THE Scottish Government has published its opening documents in support of independence.

The 72-page book was published on the Government's website on Tuesday morning, as First Minister Nicola Sturgeon prepared to speak at its official launch at Bute House.

Scottish Green co-leader and active travel minister Patrick Harvie joined the SNP leader at the launch.

Titled Independence in the Modern World: Wealthier, Happier, Fairer: Why Not Scotland?, the document seeks to "define the UK model and explain its enduring structural problems".

READ MORE: Here are the key points from the 'scene-setter' for an independent Scotland

The paper, which is meant to act as a "scene setter" for independence, is the first of a series of documents due to be published before the final day of the current Holyrood session on July 1.

The “Building a New Scotland” series will form the prospectus for an independent Scotland, addressing the huge potential an independent Scotland will have and the challenges that will be faced after a Yes vote.

The First Minister said that future papers, which are already in development, would address issues such as international trade, defence, and currency.

In the opening paper of the series which was published on Tuesday, examples are drawn from 10 countries of a similar size to Scotland to demonstrate what could happen after an independence vote.

The paper says that these "comparator countries" – Ireland, Switzerland, Norway, Denmark, Netherlands, Iceland, Sweden, Austria, Belgium, and Finland – are all wealthier than the UK.

It adds: "These are relatively small nations in close geographic proximity to Scotland and they provide relevant examples for an independent Scotland to learn from and possibly emulate."

Sturgeon said: "Why are neighbouring independent countries of Scotland’s size wealthier, happier and fairer than the UK?

"Why do they, and indeed other countries in north-west Europe regardless of size, frequently out-perform the UK across a range of key measures that determine well-being?

"And, fundamentally, if these countries can be successful, why not an independent Scotland, given the abundance of talent, resources and natural advantages we possess?"

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The First Minister (above at the launch) added that the documents presented "key evidence to support the informed, inclusive debate that people in Scotland deserve".

The paper says that the debate around independence tends to focus on "the estimated fiscal position of Scotland within the United Kingdom".

"That tells us nothing about how Scotland would perform as an independent country and is, in any case, an argument for change, not against it," it adds.

"This paper shows that the UK is already performing poorly relative to a group of such countries and there is a broad consensus that Brexit will lead to a further deterioration in the UK’s relative economic performance. Improving the Scottish economy will therefore become even harder if Scotland stays tied to the under-performing UK model."

The paper uses analysis from the OECD (Organisation for Economic Co-operation and Development), European Commission, and IMF (International Monetary Fund) to draw comparisons between the UK and the 10 countries highlighted.

It shows that the UK has relatively high poverty rates combined with lower social mobility rates and lower life expectancies than the comparator nations.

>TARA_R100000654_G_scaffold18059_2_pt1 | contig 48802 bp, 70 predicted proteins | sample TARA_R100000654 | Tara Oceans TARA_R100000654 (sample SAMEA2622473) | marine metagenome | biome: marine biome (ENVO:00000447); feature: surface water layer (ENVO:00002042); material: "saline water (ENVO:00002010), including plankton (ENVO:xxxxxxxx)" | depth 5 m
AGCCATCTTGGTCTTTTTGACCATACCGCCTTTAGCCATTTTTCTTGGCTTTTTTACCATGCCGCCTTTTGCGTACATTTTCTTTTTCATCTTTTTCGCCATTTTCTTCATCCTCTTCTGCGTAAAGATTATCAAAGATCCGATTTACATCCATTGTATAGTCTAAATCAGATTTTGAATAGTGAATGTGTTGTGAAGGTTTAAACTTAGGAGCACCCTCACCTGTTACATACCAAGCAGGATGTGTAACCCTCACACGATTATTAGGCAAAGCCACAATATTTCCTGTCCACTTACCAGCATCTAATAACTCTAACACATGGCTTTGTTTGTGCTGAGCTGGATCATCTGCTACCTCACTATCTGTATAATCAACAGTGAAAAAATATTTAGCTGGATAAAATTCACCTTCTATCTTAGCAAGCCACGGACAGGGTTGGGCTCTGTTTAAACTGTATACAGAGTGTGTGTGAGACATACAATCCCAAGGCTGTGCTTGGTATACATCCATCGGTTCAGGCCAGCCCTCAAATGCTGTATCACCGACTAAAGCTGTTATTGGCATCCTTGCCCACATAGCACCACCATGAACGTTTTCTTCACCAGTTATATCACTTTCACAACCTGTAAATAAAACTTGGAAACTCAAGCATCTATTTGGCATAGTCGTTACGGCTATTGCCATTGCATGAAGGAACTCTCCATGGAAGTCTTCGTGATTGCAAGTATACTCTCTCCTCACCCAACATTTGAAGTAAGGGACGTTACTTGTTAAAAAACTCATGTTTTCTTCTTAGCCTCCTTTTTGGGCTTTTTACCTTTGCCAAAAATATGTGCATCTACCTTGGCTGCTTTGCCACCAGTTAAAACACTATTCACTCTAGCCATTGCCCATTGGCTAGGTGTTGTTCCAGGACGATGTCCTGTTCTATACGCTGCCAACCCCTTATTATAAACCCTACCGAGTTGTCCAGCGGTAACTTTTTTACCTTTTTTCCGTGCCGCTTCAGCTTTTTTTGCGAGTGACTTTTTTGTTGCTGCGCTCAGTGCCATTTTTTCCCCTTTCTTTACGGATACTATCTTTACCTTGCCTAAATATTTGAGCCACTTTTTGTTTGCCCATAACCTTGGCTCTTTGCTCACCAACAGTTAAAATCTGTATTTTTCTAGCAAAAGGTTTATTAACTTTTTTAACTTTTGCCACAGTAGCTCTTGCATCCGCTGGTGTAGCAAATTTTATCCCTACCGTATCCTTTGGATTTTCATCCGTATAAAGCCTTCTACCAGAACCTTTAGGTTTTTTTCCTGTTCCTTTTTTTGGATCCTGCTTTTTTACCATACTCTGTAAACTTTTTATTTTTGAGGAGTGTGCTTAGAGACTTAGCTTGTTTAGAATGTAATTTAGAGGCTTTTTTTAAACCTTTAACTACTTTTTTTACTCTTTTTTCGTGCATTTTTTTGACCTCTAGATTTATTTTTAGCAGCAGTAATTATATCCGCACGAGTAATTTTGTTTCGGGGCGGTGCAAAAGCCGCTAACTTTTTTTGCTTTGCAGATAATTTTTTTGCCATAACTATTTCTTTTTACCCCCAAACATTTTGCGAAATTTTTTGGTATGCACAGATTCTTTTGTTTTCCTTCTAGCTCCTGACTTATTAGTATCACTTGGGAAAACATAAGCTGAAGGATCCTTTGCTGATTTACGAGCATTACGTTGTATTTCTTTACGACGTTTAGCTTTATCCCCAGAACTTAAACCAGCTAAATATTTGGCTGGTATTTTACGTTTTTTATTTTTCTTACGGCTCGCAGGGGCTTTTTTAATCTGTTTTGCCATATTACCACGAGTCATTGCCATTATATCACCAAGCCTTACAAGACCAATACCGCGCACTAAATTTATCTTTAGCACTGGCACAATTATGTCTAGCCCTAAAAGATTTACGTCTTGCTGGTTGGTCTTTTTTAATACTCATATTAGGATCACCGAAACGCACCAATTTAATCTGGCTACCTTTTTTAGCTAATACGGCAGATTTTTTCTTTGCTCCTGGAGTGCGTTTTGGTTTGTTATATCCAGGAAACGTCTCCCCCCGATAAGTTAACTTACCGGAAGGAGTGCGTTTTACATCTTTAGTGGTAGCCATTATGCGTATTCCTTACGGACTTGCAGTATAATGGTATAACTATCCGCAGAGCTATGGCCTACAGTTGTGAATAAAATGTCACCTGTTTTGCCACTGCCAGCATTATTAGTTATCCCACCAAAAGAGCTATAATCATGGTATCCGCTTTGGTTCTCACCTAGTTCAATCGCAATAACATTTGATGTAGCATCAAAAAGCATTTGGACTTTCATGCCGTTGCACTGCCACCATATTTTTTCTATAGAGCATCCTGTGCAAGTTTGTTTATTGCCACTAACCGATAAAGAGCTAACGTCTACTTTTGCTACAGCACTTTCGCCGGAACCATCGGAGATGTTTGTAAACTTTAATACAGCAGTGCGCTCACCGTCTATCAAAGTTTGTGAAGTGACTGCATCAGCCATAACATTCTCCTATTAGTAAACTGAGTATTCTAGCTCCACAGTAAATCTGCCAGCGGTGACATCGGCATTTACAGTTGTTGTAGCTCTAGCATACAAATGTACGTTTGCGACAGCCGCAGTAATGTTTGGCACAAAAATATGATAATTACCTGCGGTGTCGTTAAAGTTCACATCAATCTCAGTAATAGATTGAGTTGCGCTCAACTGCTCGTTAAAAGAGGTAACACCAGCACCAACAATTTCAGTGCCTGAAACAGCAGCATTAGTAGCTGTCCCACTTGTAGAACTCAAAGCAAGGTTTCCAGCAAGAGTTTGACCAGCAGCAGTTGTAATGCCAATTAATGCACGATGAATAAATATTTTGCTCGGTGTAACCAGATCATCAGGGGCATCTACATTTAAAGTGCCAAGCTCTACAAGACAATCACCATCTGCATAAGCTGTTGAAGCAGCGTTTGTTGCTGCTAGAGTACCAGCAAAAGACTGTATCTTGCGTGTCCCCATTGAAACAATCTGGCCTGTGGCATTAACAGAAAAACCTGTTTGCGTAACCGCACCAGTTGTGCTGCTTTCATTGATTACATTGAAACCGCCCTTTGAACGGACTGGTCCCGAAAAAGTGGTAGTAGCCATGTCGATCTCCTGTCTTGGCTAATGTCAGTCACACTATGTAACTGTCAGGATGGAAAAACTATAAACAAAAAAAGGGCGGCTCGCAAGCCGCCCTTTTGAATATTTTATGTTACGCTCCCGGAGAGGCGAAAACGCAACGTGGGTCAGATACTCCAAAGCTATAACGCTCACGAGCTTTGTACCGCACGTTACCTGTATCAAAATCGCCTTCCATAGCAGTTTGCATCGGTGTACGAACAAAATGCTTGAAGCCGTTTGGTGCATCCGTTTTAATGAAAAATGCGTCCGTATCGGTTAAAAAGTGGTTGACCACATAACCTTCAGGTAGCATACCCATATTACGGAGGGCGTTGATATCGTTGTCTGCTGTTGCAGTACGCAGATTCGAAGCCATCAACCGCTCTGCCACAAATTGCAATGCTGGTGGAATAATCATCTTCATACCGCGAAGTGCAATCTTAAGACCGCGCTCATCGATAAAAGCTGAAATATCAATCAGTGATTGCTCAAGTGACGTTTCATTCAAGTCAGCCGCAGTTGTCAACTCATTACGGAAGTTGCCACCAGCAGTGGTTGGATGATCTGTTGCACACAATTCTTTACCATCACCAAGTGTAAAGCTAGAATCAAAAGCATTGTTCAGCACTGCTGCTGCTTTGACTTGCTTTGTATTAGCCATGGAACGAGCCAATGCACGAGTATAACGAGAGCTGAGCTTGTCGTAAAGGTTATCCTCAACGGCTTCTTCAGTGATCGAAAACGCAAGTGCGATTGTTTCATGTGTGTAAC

The paper also argues that, despite the UK having relatively strong employment figures, these are undermined by comparatively low average wages. 

The figures consistently show a UK which is lagging behind on social measures due to what the Scottish Government calls “an increasingly outmoded economic and social model”.

Critics, such as chair of the pro-Union think tank These Islands Kevin Hague, have claimed that the independence paper represents “statistical gerrymandering presented as analysis”.

Hague added: “The comparator countries have been selected because they have higher GDP capita than UK – that’s why (for example) Portugal, Greece, Czech Republic, Slovak Republic are not included.”

He went on: “Why not ask; what does Scotland have that these countries do not? Answer: an SNP government focused on grievance and division.

“(I guess this is why they don’t include data for Scotland on their graphs.)”

It says in the second paragraph of the document’s introduction that the focus is on the UK’s performance because estimates of Scotland’s economy post-independence are based on its current position in the Union.

READ MORE: BBC Scotland criticised over 'appalling' coverage of independence paper launch

Published alongside the "Why Not Scotland?" paper was an "easy read" version of the core arguments in the document

This summarises the same arguments, stating that the comparator countries which Scotland could follow in independence "are wealthier, happier and fairer" than the UK.

It warns that independence would not change Scotland "overnight", but argues that Scots could "build" such a country will the full powers a Yes vote would bring.

This easy-read paper has also been published in a variety of languages, including Gaelic, Spanish, Ukrainian, Arabic, Mandarin, Polish, and Hindi.

Asked about the paper, Downing Street released its standard statement claiming "now is not the time" for an independence vote.

The Prime Minister’s official spokesperson said: “The UK Government’s position is that now is not the time to be talking about another referendum.

“We are confident that the people of Scotland want and expect their governments to be working together to focus on issues like the global cost-of-living challenges, like war in Europe and the issues that matter to their families and their communities."